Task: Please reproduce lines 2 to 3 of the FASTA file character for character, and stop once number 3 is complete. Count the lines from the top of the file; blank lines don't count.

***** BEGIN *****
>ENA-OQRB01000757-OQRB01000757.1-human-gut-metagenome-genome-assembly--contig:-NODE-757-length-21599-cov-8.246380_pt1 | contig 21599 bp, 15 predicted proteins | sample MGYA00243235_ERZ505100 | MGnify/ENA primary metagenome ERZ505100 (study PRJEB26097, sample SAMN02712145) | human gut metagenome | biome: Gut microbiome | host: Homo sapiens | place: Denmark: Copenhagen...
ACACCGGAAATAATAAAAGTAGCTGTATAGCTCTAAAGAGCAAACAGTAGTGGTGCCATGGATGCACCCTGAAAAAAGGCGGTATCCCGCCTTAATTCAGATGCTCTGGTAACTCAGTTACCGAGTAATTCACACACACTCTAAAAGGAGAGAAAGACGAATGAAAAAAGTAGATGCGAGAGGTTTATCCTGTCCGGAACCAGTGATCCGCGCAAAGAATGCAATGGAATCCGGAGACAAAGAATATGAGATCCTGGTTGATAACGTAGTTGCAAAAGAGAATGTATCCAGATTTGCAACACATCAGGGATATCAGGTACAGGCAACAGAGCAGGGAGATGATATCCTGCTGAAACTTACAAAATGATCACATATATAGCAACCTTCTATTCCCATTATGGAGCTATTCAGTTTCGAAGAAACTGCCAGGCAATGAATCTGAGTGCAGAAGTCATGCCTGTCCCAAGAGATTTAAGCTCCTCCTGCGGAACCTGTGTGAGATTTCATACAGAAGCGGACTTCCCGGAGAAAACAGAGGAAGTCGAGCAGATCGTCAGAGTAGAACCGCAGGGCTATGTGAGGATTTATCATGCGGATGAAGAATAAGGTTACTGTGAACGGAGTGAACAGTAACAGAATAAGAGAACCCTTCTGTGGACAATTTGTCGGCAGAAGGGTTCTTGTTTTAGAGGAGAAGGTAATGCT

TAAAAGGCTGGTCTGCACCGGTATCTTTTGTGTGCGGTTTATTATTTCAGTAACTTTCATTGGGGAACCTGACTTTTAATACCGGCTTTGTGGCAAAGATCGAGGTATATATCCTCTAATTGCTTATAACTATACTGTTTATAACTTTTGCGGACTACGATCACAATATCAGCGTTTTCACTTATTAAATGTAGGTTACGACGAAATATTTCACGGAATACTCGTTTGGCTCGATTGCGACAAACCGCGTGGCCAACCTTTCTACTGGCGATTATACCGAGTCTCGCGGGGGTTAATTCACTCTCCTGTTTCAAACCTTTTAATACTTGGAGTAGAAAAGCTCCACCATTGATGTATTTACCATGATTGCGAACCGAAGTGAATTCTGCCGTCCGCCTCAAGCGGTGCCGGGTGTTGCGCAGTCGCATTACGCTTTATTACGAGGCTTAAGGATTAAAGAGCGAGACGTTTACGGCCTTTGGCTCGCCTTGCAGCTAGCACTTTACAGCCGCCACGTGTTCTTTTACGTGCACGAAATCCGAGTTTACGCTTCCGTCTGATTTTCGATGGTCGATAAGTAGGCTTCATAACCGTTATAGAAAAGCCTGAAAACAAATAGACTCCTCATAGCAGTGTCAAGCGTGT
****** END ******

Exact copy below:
ACACCGGAAATAATAAAAGTAGCTGTATAGCTCTAAAGAGCAAACAGTAGTGGTGCCATGGATGCACCCTGAAAAAAGGCGGTATCCCGCCTTAATTCAGATGCTCTGGTAACTCAGTTACCGAGTAATTCACACACACTCTAAAAGGAGAGAAAGACGAATGAAAAAAGTAGATGCGAGAGGTTTATCCTGTCCGGAACCAGTGATCCGCGCAAAGAATGCAATGGAATCCGGAGACAAAGAATATGAGATCCTGGTTGATAACGTAGTTGCAAAAGAGAATGTATCCAGATTTGCAACACATCAGGGATATCAGGTACAGGCAACAGAGCAGGGAGATGATATCCTGCTGAAACTTACAAAATGATCACATATATAGCAACCTTCTATTCCCATTATGGAGCTATTCAGTTTCGAAGAAACTGCCAGGCAATGAATCTGAGTGCAGAAGTCATGCCTGTCCCAAGAGATTTAAGCTCCTCCTGCGGAACCTGTGTGAGATTTCATACAGAAGCGGACTTCCCGGAGAAAACAGAGGAAGTCGAGCAGATCGTCAGAGTAGAACCGCAGGGCTATGTGAGGATTTATCATGCGGATGAAGAATAAGGTTACTGTGAACGGAGTGAACAGTAACAGAATAAGAGAACCCTTCTGTGGACAATTTGTCGGCAGAAGGGTTCTTGTTTTAGAGGAGAAGGTAATGCT

TAAAAGGCTGGTCTGCACCGGTATCTTTTGTGTGCGGTTTATTATTTCAGTAACTTTCATTGGGGAACCTGACTTTTAATACCGGCTTTGTGGCAAAGATCGAGGTATATATCCTCTAATTGCTTATAACTATACTGTTTATAACTTTTGCGGACTACGATCACAATATCAGCGTTTTCACTTATTAAATGTAGGTTACGACGAAATATTTCACGGAATACTCGTTTGGCTCGATTGCGACAAACCGCGTGGCCAACCTTTCTACTGGCGATTATACCGAGTCTCGCGGGGGTTAATTCACTCTCCTGTTTCAAACCTTTTAATACTTGGAGTAGAAAAGCTCCACCATTGATGTATTTACCATGATTGCGAACCGAAGTGAATTCTGCCGTCCGCCTCAAGCGGTGCCGGGTGTTGCGCAGTCGCATTACGCTTTATTACGAGGCTTAAGGATTAAAGAGCGAGACGTTTACGGCCTTTGGCTCGCCTTGCAGCTAGCACTTTACAGCCGCCACGTGTTCTTTTACGTGCACGAAATCCGAGTTTACGCTTCCGTCTGATTTTCGATGGTCGATAAGTAGGCTTCATAACCGTTATAGAAAAGCCTGAAAACAAATAGACTCCTCATAGCAGTGTCAAGCGTGT